“Art was, seriously, the only thing I’d ever wanted to own,” David Bowie said in an interview in 1998. “It has always been for me a staple nourishment. I use it. It can change the way I feel in the mornings. The same work can change me in different ways, depending on what I’m going through.”
Since Bowie’s death in January this year at the age of just 69, an increasing amount of attention has been paid to his role as an art collector, and anticipation has been building for a major sale of about 350 pieces from his collection at Sotheby’s London on November 10 and 11 (on view November 1-10, including an all-night view on November 4). There’s an emphasis on modern and contemporary British art, including names such as Henry Moore, Graham Sutherland, Frank Auerbach and Damien Hirst, alongside various other schools and designers, including the Memphis group and the Italian artist Ettore Sottsass.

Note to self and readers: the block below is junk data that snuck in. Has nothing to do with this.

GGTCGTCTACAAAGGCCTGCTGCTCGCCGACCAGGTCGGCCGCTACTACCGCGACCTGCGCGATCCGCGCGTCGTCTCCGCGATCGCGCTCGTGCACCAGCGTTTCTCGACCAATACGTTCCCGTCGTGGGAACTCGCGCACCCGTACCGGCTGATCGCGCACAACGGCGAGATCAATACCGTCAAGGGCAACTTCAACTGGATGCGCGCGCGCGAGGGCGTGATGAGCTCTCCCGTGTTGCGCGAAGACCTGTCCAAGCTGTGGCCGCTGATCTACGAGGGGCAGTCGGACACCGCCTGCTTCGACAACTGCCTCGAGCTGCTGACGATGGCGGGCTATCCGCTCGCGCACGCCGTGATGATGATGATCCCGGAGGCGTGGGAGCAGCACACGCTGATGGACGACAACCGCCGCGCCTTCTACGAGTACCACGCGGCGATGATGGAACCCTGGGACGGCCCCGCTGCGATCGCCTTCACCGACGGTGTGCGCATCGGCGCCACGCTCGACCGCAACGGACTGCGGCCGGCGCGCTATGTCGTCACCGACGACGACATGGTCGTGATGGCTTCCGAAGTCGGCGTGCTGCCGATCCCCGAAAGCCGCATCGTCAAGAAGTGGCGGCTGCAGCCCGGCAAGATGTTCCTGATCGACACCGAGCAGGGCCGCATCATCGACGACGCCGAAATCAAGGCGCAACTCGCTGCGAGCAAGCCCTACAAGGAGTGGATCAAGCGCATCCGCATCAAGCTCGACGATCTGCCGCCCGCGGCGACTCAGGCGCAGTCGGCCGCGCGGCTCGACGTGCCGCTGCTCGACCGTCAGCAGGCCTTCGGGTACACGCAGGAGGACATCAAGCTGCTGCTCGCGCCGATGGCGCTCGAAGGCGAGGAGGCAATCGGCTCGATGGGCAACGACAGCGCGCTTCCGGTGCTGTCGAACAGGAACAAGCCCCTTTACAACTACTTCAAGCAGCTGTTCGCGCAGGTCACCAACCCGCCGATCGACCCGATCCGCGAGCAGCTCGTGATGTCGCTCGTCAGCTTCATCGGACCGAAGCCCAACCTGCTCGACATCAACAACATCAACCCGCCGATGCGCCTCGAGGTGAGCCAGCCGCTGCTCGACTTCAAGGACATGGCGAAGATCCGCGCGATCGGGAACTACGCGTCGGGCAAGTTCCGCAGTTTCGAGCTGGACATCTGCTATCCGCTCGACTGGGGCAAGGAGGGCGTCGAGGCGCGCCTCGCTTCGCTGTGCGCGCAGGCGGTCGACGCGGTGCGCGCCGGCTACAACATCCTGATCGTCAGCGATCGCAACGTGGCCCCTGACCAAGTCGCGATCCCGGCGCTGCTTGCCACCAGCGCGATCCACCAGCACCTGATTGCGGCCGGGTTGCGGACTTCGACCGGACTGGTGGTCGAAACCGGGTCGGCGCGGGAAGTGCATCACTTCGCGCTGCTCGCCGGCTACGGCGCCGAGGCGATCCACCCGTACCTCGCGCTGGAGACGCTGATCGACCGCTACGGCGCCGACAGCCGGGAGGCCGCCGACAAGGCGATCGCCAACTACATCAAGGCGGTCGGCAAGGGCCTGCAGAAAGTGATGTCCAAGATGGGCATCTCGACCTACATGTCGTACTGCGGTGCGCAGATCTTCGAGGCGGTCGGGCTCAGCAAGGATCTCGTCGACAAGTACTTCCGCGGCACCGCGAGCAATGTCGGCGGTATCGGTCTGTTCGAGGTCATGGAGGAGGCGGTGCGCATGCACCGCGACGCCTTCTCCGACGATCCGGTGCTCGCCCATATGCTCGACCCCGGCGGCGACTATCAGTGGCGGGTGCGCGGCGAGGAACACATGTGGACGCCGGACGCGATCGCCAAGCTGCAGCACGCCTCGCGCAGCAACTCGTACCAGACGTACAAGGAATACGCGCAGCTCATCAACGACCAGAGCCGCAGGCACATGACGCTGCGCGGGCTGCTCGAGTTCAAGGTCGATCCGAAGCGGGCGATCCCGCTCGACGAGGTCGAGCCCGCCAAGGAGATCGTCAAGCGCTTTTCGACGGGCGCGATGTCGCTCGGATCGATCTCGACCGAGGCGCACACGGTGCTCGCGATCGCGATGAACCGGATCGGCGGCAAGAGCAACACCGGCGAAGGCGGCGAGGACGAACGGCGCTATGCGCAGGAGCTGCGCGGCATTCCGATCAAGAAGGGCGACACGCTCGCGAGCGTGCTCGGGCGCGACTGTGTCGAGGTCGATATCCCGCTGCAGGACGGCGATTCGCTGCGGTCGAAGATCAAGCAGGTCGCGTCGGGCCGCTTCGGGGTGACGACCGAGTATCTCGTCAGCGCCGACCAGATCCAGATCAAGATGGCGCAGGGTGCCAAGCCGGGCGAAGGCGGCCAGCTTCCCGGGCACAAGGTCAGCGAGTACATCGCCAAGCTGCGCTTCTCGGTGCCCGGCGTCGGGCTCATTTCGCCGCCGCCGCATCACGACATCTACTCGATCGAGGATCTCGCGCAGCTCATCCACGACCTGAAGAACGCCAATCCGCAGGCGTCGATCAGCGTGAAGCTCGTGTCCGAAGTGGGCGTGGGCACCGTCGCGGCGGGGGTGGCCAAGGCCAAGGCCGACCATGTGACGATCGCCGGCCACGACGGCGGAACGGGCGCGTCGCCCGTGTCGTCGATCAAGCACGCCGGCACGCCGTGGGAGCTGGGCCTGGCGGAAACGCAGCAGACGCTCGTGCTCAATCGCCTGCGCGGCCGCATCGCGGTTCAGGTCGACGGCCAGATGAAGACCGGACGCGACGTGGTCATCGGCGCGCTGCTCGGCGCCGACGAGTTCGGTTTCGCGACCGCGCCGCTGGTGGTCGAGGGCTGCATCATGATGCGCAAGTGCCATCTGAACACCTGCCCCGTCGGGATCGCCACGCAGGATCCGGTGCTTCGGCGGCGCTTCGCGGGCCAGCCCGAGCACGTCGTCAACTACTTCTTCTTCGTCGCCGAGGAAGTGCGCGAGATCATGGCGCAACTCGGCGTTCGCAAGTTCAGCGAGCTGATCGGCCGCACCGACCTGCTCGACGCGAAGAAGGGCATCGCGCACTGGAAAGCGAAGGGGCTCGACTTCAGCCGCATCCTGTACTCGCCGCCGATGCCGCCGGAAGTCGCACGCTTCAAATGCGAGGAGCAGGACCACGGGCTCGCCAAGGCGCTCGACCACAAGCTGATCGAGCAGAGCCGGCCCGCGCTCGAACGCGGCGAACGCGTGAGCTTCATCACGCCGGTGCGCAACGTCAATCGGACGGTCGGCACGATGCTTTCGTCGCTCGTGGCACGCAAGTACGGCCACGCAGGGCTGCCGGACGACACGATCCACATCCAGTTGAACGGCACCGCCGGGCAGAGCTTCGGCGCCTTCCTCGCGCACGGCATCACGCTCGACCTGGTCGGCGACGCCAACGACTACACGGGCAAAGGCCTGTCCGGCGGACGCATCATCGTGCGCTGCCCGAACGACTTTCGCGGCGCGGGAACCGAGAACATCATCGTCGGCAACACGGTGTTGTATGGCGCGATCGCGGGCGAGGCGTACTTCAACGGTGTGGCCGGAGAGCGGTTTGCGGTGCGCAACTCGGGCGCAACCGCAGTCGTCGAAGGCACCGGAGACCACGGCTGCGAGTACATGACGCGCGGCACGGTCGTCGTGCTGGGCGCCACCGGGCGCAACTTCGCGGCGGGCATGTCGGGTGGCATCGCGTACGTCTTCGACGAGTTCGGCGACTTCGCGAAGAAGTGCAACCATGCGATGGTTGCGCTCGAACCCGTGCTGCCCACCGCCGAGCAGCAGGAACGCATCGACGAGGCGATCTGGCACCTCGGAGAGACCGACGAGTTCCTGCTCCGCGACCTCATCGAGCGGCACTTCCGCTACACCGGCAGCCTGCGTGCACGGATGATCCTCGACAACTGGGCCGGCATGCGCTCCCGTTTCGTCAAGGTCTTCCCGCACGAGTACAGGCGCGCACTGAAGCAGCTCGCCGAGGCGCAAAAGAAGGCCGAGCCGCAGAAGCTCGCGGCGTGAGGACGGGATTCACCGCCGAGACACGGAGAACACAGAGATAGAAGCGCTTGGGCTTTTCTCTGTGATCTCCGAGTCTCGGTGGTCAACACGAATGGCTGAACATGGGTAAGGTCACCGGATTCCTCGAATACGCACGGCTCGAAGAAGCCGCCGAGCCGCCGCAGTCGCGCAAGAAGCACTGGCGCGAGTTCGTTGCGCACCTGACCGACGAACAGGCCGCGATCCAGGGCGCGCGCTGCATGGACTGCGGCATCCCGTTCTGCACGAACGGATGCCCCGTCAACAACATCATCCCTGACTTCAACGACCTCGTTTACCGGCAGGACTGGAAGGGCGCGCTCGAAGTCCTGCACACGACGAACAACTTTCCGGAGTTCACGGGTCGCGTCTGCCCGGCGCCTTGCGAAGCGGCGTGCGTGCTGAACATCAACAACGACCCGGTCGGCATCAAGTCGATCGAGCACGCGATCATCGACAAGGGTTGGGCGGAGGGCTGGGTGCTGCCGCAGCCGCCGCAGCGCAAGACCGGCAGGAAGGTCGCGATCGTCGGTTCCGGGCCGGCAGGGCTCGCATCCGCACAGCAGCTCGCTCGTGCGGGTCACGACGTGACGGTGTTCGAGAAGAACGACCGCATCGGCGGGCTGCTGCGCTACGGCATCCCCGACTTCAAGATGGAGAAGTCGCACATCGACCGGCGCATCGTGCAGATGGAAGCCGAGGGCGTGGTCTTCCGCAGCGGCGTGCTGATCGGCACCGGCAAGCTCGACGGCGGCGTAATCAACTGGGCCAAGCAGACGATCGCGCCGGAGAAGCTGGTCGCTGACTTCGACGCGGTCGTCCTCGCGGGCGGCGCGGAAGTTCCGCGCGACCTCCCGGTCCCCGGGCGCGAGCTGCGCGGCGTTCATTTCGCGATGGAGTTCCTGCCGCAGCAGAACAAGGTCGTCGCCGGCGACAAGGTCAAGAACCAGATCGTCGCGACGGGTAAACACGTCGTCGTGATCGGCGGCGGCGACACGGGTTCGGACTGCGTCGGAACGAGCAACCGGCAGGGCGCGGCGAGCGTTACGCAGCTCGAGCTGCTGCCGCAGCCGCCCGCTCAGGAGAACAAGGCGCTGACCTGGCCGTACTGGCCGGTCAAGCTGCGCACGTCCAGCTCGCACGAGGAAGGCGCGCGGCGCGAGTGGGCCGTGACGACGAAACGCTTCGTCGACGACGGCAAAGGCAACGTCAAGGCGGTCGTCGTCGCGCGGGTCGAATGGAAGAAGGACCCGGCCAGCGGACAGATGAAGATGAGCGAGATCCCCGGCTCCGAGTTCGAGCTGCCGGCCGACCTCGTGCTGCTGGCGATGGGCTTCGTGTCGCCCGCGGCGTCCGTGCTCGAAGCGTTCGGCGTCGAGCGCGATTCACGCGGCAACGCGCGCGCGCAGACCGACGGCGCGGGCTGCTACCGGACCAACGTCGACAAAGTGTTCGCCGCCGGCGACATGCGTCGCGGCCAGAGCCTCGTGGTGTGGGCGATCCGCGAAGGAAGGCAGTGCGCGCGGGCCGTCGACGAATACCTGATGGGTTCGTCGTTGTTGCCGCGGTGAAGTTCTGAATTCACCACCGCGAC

“Looking at the whole collection in its entirety, it really feels like Bowie bought what he loved,” says Frances Christie, Sotheby’s head of modern and postwar British art. “The main focus is British art of the 20th century, but he was also interested in surrealism, he delved into contemporary African art, outsider art and 20th-century design. He didn’t just go for the obvious names.”
Among the items on offer include Auerbach’s Head of Gerda Boehm, estimated at £300,000-£500,000. “Bowie famously said of Auerbach’s work, ‘My God, yeah! I want to sound like that looks…’,” says Christie. Also on offer is Peter Lanyon’s monumental abstract Cornish landscape Witness (£250,000-£350,000), but not everything is in six figures. Alexandria, a found-object piece by contemporary African artist Romuald Hazoumè, known for his mask-like objects made with recycled materials, is estimated at £5,000-£7,000; and Bowie’s own record player, a Brionvega radiophonograph dating from 1965, is estimated at a very modest £800-£1,200 – although, as so often in auctions of this kind, the provenance is almost certain to push prices much higher.